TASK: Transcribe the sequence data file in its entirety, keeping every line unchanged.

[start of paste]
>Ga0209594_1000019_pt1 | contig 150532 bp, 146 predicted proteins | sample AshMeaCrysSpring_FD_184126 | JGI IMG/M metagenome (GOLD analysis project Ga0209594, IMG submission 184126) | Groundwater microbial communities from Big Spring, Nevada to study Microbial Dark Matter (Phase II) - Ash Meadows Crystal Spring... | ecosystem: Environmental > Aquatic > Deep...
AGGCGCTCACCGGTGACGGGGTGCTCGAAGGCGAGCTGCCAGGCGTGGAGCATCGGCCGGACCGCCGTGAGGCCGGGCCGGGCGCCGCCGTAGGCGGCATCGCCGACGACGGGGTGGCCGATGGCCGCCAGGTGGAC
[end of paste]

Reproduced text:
>Ga0209594_1000019_pt1 | contig 150532 bp, 146 predicted proteins | sample AshMeaCrysSpring_FD_184126 | JGI IMG/M metagenome (GOLD analysis project Ga0209594, IMG submission 184126) | Groundwater microbial communities from Big Spring, Nevada to study Microbial Dark Matter (Phase II) - Ash Meadows Crystal Spring... | ecosystem: Environmental > Aquatic > Deep...
AGGCGCTCACCGGTGACGGGGTGCTCGAAGGCGAGCTGCCAGGCGTGGAGCATCGGCCGGACCGCCGTGAGGCCGGGCCGGGCGCCGCCGTAGGCGGCATCGCCGACGACGGGGTGGCCGATGGCCGCCAGGTGGAC